Nutrition and Health Sciences, Department of


Document Type


Date of this Version



J Musculoskelet Neuronal Interact 2016; 16(2):135-144


Copyright (c) 2016 by the authors.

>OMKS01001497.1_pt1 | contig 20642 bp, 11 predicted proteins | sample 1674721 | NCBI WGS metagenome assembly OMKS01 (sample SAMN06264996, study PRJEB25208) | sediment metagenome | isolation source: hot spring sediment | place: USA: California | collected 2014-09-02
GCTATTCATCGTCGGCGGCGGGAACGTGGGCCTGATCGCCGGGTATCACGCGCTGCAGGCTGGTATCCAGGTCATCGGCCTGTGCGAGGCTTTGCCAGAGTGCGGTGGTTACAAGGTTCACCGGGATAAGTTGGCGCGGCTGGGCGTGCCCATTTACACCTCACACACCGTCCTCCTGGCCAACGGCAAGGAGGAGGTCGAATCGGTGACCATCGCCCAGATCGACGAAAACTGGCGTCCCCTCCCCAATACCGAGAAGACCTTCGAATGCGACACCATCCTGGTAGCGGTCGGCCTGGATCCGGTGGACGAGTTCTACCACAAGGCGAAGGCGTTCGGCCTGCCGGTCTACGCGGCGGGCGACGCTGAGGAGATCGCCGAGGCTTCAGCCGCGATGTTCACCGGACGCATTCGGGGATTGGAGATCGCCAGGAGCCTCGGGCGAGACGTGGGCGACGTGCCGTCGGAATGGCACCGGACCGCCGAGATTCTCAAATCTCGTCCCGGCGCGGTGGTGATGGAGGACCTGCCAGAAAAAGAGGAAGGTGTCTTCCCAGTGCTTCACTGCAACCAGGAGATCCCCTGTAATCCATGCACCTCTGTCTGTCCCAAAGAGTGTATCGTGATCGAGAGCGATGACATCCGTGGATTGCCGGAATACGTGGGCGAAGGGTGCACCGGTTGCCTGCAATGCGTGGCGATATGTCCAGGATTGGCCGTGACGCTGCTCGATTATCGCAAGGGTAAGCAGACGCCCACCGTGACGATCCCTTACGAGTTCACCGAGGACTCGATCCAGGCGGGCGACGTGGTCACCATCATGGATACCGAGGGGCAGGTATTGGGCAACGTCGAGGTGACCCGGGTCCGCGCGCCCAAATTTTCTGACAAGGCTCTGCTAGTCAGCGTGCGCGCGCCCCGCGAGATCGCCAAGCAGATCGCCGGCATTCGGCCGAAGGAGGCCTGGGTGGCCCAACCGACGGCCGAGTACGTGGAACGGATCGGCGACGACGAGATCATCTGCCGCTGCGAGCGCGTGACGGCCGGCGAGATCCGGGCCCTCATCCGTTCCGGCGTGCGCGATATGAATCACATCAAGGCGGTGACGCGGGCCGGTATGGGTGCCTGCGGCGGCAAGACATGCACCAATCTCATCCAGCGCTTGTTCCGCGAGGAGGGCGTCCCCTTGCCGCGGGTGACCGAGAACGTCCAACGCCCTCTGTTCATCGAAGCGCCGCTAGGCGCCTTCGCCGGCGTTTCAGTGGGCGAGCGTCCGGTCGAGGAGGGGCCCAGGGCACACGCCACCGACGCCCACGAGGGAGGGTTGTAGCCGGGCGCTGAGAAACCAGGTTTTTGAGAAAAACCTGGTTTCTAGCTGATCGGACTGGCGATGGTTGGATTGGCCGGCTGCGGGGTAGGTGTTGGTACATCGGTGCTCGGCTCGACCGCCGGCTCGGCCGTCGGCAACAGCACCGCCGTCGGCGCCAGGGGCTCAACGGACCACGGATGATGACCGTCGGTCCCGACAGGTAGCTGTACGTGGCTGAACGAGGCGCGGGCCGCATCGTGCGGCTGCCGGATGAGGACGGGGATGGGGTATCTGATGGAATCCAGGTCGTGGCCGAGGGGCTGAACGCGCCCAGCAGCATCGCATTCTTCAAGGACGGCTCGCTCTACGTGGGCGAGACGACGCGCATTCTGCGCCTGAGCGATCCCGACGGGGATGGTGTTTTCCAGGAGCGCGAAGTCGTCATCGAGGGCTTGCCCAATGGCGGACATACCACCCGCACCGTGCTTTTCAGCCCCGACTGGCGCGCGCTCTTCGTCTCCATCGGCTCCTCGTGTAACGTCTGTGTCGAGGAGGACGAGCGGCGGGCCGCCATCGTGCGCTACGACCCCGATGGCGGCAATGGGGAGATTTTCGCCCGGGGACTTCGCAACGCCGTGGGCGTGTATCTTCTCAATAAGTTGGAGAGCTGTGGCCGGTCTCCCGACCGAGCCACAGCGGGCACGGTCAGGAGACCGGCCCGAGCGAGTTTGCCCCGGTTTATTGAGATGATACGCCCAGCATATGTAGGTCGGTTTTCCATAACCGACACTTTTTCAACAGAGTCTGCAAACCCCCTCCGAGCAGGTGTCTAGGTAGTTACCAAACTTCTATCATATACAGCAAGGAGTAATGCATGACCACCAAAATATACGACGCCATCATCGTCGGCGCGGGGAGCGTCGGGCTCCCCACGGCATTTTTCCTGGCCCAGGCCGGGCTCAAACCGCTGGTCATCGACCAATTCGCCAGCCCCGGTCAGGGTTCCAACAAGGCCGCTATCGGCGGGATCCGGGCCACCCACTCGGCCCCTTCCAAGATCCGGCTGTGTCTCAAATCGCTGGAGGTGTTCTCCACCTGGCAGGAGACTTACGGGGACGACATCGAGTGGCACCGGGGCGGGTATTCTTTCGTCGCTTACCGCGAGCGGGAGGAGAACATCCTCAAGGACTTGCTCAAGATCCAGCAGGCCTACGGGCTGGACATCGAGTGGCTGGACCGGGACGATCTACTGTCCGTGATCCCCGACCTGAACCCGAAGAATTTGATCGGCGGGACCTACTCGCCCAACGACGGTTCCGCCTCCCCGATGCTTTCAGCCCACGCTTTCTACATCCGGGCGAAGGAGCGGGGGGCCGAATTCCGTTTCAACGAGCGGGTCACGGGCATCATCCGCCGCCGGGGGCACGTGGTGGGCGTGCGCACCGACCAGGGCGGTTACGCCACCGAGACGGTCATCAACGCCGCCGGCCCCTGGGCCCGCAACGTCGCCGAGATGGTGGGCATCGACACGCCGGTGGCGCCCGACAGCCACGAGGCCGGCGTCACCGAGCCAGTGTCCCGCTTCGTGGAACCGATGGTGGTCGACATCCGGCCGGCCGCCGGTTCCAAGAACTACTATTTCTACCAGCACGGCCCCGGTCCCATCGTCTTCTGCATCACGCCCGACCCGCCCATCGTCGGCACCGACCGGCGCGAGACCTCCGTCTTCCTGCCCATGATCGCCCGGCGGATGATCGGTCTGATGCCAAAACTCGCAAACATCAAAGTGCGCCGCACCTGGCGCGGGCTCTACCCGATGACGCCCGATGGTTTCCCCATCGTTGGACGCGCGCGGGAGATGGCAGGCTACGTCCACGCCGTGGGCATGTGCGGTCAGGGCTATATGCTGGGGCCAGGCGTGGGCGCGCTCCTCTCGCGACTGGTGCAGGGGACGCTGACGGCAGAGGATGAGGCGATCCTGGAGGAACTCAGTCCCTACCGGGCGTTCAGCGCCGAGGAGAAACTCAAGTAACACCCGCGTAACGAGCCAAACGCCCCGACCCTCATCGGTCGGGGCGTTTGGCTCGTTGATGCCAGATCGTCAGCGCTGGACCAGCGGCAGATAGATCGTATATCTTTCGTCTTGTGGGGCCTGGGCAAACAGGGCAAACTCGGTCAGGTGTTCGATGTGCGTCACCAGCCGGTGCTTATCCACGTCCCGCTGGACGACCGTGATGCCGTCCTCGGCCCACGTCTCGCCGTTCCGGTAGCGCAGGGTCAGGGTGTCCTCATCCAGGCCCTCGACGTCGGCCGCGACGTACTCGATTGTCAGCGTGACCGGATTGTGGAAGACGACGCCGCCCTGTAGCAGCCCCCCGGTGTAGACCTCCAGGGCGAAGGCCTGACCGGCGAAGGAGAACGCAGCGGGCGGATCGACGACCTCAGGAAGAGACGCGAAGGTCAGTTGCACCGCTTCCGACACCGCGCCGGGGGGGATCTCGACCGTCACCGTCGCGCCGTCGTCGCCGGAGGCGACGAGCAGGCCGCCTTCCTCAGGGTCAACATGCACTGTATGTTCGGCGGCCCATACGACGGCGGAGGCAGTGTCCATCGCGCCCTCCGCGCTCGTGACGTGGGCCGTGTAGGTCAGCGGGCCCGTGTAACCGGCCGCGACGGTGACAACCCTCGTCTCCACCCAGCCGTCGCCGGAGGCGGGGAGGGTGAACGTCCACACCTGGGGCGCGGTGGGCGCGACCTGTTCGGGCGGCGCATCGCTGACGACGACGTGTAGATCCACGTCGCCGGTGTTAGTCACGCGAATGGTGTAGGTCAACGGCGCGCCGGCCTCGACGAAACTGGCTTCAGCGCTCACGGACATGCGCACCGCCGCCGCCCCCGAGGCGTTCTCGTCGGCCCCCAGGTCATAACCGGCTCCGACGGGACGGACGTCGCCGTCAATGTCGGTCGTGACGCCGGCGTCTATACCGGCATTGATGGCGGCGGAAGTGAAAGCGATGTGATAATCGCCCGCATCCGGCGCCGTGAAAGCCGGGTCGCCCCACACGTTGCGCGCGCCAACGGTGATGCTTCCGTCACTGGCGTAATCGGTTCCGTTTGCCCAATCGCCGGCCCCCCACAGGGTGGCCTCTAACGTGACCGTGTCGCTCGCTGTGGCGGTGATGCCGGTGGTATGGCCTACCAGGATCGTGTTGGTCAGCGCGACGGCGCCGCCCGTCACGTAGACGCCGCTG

The purpose of this study was to investigate the effects of 4-weeks of high- versus low-load resistance training to failure on rate of torque development (RTD), electromechanical delay (EMD), and contractile twitch characteristics. Fifteen men (mean±SD; age=21.7±2.4 yrs) were randomly assigned to either a high- (80% 1RM; n=7) or low-load (30% 1RM; n=8) training group and completed elbow flexion resistance training to failure 3 times per week for 4 weeks. The participants were tested at baseline, 2-, and 4-weeks of training. Peak RTD (pRTDV) and RTD at 0-30 (RTD30V), 0-50 (RTD50V), 0-100 (RTD100V), and 0-200 (RTD200V) ms, integrated EMG amplitude (iEMG) at 0-30, 0-50, and 0-100 ms, and EMD were quantified during maximal voluntary isometric muscle actions. Peak twitch torque, peak RTD, time to peak twitch, 1/2 relaxation time and the peak relaxation rate were quantified during evoked twitches. Four weeks of high-load, but not low-load resistance training, increased RTD200V. There were also increases in iEMG during the first 30 ms of muscle activation for the high- and low-load groups, which may have indirectly indicated increases in early phase motor unit recruitment and/or firing frequency. There were no significant training-induced adaptations in EMD or contractile twitch properties.